The Ubiquitous ST-4 Port

Many telescope mounts have ST-4 auto-guider ports, including my Celestron CPC-800. My ASI120MC-S camera includes a “ST-4 compatible” auto-guider port and came with a cable for connection to the telescope mount. I wanted to know more about how the telescope responded to inputs on the ST-4 port.

There’s lots of information about the storied history of the ST-4 port from its appearance on the SBIG cameras and earlier. I like this simple description from shoestring astronomy. Other descriptions abound on the web and they mostly talk about the hardware connections and cabling, and mention that the auto-guider motions are controlled by simple contact closures.

But what does a contact closure do and how does it relate to setting up an auto-guider? And, if the telescope is already tracking at the usual sidereal rate, how much motion is added or subtracted? What happens if the tracking is turned off? I set out to answer these questions.

I decided to make a breakout cable from the RJ-12 connector to do the simplest of tests on my CPC-800. I brought out the four declination and right ascension connections (DEC+, DEC- and RA+, RA-) and the return wire, and shorted the connections one-by-one to the return lead as I watched a distant fixed object through the telescope. Yep, it worked Рthe telescope responded with each connection. Motion was added-to or subtracted-from the sidereal motion of the telescope.

What wasn’t immediately obvious is that the auto-guide rate is settable from a menu in the CPC-800 hand controller. It’s expressed as a value from 0 to 99% and mine defaulted to 50%. I tried it at 99% to make the motions more apparent. I had set up the scope in equatorial tracking mode so there should normally only be movement of the right ascension axis – which is the way one would use guiding in real life.

So, with the scope tracking along at its default sidereal rate, closing one of the RA connections caused the scope to speed up to about twice that rate for as long as I made the connection. Closing the opposite one, well – stopped the motion? Pretty much. It apparently reduced the motion by 99% of its normal speed, and this essentially stopped the tracking while I held the connection closed. But I noticed that every once and a while there would be a slight, very fine jog of the telescope. Perhaps if there were a 100% autoguide rate and with this opposite RA contact closed, the motion would stop completely? For declination, the telescope moved up or down by about what I perceived to be the sidereal rate.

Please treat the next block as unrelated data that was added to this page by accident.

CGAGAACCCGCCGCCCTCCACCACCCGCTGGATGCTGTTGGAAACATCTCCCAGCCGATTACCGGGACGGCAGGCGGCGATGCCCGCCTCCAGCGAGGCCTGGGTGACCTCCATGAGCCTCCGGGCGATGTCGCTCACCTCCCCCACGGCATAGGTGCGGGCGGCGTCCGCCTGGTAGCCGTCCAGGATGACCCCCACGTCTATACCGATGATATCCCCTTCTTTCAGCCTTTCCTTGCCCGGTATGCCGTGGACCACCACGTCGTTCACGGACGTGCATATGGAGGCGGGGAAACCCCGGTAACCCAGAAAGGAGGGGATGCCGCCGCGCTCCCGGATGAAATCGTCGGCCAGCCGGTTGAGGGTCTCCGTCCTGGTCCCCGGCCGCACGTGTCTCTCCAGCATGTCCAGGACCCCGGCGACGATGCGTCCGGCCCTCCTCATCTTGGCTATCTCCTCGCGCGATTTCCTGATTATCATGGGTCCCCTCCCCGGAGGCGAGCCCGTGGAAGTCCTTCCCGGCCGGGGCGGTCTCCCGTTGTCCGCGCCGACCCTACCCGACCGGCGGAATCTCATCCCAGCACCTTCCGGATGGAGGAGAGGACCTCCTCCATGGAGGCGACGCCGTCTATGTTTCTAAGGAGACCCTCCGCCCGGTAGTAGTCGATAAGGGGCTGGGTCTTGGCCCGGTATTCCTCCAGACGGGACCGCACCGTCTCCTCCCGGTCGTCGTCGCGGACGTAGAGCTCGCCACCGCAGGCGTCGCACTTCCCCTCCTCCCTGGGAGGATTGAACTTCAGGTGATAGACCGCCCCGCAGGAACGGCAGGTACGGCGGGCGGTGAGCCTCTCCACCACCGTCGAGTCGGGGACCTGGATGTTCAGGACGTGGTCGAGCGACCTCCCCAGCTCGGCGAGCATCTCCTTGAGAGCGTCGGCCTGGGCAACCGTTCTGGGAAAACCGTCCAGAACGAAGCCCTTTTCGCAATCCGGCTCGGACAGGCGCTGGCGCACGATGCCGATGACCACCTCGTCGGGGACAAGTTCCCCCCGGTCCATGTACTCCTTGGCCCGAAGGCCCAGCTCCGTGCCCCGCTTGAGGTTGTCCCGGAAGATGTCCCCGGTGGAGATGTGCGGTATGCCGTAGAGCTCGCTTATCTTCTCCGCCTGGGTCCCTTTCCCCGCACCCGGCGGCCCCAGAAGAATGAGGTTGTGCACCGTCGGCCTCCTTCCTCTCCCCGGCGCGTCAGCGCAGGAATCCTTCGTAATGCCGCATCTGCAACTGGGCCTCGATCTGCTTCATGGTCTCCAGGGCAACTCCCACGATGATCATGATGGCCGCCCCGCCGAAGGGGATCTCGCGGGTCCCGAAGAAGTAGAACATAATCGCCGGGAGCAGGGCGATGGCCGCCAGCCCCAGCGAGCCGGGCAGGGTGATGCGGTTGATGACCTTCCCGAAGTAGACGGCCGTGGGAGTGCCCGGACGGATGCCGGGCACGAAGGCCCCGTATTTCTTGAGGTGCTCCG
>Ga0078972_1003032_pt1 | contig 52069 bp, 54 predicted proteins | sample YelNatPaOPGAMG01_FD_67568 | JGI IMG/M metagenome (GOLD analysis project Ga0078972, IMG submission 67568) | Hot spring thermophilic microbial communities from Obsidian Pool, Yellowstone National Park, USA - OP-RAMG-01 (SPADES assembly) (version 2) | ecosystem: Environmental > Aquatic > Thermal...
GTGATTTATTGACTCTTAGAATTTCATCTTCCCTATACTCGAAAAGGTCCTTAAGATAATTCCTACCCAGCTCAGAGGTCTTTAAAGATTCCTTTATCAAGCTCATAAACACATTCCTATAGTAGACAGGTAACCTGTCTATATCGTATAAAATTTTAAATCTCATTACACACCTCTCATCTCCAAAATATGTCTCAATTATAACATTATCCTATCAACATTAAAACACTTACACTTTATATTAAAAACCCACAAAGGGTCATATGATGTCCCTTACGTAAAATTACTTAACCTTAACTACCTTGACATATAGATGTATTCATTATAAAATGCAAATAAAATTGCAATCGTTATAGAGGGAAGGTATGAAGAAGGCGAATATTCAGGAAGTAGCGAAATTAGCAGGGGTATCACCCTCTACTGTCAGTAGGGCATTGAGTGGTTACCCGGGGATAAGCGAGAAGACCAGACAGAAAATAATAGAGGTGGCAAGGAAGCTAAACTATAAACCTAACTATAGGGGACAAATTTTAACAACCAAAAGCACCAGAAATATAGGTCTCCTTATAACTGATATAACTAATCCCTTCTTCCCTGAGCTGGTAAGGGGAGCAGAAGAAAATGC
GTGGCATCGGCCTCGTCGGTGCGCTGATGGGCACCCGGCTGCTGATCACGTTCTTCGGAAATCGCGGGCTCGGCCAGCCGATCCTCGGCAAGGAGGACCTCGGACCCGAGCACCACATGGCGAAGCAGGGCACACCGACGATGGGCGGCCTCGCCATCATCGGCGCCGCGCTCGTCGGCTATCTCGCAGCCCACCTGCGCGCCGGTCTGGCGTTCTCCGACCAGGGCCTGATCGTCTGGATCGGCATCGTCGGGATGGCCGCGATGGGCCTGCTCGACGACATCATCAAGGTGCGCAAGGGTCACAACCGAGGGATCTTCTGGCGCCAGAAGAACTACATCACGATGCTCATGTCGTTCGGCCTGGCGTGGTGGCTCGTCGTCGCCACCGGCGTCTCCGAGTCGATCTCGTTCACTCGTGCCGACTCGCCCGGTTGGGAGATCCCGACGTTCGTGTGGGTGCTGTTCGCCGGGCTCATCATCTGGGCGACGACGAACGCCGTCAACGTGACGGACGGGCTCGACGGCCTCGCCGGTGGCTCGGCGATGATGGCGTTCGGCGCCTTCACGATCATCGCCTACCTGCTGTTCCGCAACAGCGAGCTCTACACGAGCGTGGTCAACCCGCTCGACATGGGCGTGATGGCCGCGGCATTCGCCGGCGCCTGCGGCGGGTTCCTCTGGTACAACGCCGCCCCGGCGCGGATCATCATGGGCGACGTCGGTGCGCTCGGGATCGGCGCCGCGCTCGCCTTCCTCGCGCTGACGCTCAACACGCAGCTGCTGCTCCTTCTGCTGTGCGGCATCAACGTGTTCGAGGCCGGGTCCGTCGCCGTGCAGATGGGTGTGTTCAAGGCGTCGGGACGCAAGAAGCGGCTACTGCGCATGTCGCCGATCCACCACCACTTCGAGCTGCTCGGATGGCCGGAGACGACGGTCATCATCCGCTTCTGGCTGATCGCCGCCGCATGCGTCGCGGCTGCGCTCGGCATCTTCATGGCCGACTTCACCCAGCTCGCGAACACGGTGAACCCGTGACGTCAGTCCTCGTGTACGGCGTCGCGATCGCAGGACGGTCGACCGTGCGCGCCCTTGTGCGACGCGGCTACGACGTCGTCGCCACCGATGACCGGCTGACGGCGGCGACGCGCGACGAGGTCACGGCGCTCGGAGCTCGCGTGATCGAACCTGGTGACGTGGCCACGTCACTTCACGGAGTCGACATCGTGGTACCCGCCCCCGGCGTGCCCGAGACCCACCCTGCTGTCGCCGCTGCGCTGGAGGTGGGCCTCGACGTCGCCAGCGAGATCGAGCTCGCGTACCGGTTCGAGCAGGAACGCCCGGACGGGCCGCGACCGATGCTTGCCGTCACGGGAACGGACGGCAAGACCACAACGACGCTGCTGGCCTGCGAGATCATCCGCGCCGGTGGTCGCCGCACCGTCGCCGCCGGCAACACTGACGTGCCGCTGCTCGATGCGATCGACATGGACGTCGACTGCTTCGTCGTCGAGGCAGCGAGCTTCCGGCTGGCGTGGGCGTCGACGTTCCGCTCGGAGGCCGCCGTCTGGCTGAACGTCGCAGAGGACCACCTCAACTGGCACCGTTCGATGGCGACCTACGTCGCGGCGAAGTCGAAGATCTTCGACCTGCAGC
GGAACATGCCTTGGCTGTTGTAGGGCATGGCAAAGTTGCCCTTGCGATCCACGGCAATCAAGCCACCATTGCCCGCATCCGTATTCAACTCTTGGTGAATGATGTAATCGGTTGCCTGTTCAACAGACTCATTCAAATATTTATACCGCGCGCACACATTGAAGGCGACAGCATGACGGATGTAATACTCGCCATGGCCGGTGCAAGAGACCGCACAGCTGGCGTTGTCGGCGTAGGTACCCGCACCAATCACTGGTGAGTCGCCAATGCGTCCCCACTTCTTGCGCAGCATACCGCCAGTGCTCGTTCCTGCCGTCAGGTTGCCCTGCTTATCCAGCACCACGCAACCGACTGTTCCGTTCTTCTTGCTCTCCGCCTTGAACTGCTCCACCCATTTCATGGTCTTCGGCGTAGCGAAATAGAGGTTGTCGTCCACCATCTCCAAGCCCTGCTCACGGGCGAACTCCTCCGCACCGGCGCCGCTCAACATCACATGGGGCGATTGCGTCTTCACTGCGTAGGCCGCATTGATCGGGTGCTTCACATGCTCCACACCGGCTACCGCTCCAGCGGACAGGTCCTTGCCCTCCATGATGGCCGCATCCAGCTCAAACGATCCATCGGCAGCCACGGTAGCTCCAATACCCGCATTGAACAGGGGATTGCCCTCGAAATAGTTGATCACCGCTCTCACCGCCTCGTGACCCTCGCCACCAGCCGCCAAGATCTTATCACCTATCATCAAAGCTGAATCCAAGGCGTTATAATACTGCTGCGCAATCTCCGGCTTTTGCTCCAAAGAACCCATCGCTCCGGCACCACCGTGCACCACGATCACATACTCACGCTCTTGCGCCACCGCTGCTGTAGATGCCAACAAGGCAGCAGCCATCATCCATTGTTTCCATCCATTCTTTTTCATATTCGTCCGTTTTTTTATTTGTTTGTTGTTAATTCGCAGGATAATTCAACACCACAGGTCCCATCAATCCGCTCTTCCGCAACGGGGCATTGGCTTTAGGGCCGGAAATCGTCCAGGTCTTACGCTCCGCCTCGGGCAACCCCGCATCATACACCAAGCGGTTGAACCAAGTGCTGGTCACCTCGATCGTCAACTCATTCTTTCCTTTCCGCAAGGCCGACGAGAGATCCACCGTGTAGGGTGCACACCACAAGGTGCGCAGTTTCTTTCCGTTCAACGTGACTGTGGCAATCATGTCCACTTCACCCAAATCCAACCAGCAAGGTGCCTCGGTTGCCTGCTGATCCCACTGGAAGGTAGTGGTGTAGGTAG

This all pretty much made sense, but I found it instructional to observe the behavior with me in control. I also tried setting the auto-guide rate to 10%. That did about what I expected – i.e. it slowed down or sped up by about what I perceived to be 10% in right ascension, and moved up or down by about 10% the sidereal rate in declination.

This helps to set into context some of the settings available the lin_guider software that’s part of iAstroHub running on my Raspberry Pi.

Another take-away from this – what does the camera have to do with controlling the auto-guider port? It’s apparently just a convenient interface so that the auto-guider software (running on the Raspberry Pi in response to images from the guide camera) doesn’t need a separate interface or connection to the mount. I think of it as a USB to ST-4 converter, conveniently included as part of the guide camera with its existing USB interface. The camera itself doesn’t contribute to auto-guiding beyond feeding images to the Raspberry Pi and providing this interface.

I’ll be experimenting with this further for sure – if the weather ever improves! It’s April 6 as I write this. It’s 33 degrees Fahrenheit and light snow is falling! Happy spring!

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